The trial judge (John F. McAuliffe) rejected the plaintiffs' proposed comparative negligence instructions. Instead, he instructed the jury, in accordance with the established law of Maryland, that if Michael was contributorily negligent, it would be a complete bar to the plaintiffs' claim. Judge McAuliffe defined contributory negligence as "the failure of a plaintiff to act with that degree of care which a reasonably prudent person would have exercised for his own safety under the same or similar circumstances." The jury returned a verdict in favor of all defendants and the plaintiffs appealed to the Court of Special Appeals. We granted certiorari prior to decision by the intermediate appellate court to consider the significant issue of public importance raised in the case.

II

The plaintiffs argue that the doctrine of contributory negligence is outmoded, unfair, has no place in modern tort law and should be abandoned in favor of comparative negligence. They contend that application of the contributory negligence doctrine worked a substantial injustice in this case which involves permanent damage to Michael's spinal cord. They say that Michael has extensive paralysis and is totally dependent on others for all of his physical needs, his chances of improvement being all but nonexistent. They contend that the evidence of negligence on Michael's part was slight, at best. The plaintiffs suggest that in light of the substantial evidence of the defendants' negligence, it is unfair and unjust that Michael must bear the burden of this devastating injury by himself. The plaintiffs maintain that thirty-eight states, Puerto Rico, the Canal Zone, the Virgin Islands, Guam, and virtually every common law and civil law nation, including England, have abandoned contributory negligence and have adopted a rule that apportions damages on the basis of respective fault. They argue that contributory negligence is a judicially created rule in Maryland, which this Court is empowered to and should now change. They urge our understanding that the doctrine is not only harsh and unjust, but that in a legal system which rests on liability for fault, it is an anomaly that fault on the part of the plaintiff can completely relieve the defendant of all liability. In support of their position, the plaintiffs draw attention to the barrage of criticism levelled by the legal commentators against the "all or nothing" extreme required by application of the contributory negligence rule. Virtually all of these scholarly writings, plaintiffs suggest, advocate abolition of contributory negligence as being a harsh and arbitrary rule, one contrary to the basic notion of tort law that liability must be determined by fault. According to the plaintiffs, most of the commentators advocate adoption of the "pure" form of comparative negligence which apportions losses on the basis of fault, with each party bearing the portion of the loss directly attributable to his conduct. They rely, in particular, upon two articles in Volume 41 of the Maryland Law Review (1982): E. Digges and R. Klein, Comparative Fault in Maryland: The Time Has Come, at 276-299 and K. Abraham, Adopting Comparative Negligence: Some Thoughts for the Late Reformer, at 300-315.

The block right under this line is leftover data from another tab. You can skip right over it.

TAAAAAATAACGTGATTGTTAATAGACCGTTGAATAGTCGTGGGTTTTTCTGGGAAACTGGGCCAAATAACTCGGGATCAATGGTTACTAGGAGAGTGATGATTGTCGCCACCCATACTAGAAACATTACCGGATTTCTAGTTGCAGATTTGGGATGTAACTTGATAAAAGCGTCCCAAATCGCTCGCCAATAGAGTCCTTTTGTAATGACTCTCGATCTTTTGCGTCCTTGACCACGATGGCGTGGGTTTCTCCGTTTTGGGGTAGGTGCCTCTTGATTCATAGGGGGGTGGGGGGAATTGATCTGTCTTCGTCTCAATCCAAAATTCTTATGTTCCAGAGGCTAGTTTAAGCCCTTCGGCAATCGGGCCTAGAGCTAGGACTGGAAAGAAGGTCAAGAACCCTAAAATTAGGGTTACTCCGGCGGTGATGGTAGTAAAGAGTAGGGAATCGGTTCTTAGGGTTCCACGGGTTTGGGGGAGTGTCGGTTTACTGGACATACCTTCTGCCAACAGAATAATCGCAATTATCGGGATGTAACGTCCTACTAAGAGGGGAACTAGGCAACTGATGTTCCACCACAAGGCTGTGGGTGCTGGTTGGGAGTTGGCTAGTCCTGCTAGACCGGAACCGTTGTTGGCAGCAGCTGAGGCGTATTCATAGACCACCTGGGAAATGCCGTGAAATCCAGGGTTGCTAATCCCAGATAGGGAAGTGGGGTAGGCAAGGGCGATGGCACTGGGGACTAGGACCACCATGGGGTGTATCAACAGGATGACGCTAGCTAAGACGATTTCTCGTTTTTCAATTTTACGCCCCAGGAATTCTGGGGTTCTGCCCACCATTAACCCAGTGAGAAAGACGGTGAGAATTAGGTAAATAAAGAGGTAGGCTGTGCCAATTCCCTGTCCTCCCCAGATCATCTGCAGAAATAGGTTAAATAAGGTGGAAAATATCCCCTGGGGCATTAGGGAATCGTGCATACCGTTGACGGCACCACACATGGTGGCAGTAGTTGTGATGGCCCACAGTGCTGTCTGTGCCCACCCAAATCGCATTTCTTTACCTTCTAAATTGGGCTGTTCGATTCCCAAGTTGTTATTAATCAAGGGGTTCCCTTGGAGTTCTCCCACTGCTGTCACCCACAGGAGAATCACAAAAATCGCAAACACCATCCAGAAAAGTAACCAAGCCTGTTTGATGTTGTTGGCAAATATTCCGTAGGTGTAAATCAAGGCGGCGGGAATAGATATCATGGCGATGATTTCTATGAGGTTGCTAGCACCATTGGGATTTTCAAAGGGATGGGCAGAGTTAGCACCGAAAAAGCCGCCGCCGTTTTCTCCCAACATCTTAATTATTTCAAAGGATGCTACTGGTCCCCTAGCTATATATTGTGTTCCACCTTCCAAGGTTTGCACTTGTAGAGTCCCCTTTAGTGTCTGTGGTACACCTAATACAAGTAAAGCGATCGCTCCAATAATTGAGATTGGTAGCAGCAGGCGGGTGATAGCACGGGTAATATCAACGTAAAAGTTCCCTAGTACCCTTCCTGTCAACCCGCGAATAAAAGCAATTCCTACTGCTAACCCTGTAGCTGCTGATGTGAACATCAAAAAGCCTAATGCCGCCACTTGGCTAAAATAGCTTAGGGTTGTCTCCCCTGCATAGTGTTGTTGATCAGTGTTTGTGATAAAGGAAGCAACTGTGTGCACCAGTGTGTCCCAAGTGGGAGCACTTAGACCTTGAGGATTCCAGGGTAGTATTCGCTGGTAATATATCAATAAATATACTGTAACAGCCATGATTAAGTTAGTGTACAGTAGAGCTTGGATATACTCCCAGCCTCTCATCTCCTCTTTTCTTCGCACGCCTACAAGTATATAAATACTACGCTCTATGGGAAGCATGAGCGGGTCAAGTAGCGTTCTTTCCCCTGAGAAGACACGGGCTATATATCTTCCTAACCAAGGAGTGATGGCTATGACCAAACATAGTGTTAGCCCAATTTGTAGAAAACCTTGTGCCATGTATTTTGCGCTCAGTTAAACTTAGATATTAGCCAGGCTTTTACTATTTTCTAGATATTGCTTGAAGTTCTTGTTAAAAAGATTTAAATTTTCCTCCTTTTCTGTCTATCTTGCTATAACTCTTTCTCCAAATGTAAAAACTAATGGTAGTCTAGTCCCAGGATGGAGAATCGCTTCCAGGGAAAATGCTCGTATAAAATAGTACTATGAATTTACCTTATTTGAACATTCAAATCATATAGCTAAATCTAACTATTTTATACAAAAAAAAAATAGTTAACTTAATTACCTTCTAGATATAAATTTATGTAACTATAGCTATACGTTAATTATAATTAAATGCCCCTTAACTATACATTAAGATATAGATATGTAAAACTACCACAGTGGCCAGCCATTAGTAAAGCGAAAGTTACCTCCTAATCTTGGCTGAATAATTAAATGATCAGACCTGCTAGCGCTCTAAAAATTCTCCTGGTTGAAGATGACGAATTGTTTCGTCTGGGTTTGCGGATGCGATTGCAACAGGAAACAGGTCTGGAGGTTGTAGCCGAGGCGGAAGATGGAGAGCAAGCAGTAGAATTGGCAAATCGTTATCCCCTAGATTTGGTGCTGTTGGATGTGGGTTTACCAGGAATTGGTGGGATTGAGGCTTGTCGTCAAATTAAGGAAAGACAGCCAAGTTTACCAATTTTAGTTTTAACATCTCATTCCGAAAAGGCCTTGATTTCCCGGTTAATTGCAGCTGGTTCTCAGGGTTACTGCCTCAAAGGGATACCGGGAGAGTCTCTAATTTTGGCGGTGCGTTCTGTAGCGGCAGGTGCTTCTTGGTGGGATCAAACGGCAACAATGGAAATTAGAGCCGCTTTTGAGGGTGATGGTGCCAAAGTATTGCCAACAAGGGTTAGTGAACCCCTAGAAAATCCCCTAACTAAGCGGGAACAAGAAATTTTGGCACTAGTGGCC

Additionally, the plaintiffs rely upon cases in eight states which have judicially abrogated the doctrine of contributory negligence in favor of the rule of comparative negligence. See Kaatz v. State, 540 P.2d 1037 (Alaska 1975); Li v. Yellow Cab Co., 13 Cal.3d 804, 532 P.2d 1226, 119 Cal.Rptr. 858 (1975); Hoffman v. Jones, 280 So.2d 431 (Fla.1973); Alvis v. Goetzman v. Wichern, Iowa, 327 N.W.2d 742 (1982) Ribar, 85 Ill.2d 1, 52 Ill.Dec. 23, 421 N.E.2d 886 (1981); Placek v. City of Sterling Heights, 405 Mich. 638, 275 N.W.2d 511 (1979); Scott v. Rizzo, 96 N.M. 682, 634 P.2d 1234 (1981); Bradley v. Appalacian Power Co., 256 S.E.2d 879 (W.Va.1979). Of these jurisdictions, seven have adopted the "pure" form of comparative negligence which permits a plaintiff to recover the portion of his damages caused by the defendant's fault, even though the plaintiff's fault might exceed that of the defendant. As reported in the Digges & Klein article, five other states have adopted this form of comparative negligence by statute, 1 as has the proposed, but not yet adopted, Uniform Comparative Fault Act promulgated in 1977 by the National Conference of Commissioners on Uniform State Laws. 2 The "modified" form of comparative negligence, adopted in twenty-seven states, permits the plaintiff to recover if his fault is relatively small in contrast with that of the defendant. 3

In urging our adoption of the "pure" form of comparative negligence, the plaintiffs say that it is the fairest of the comparative fault systems. They suggest that we align ourselves with those states which, by judicial decision, have abandoned contributory negligence and adopted pure comparative negligence principles. They argue that circumstances have changed drastically since we originally adopted the contributory negligence doctrine in 1847; that comparative negligence is preeminently "lawyer's law," with which the Court is better qualified to deal than is the legislature...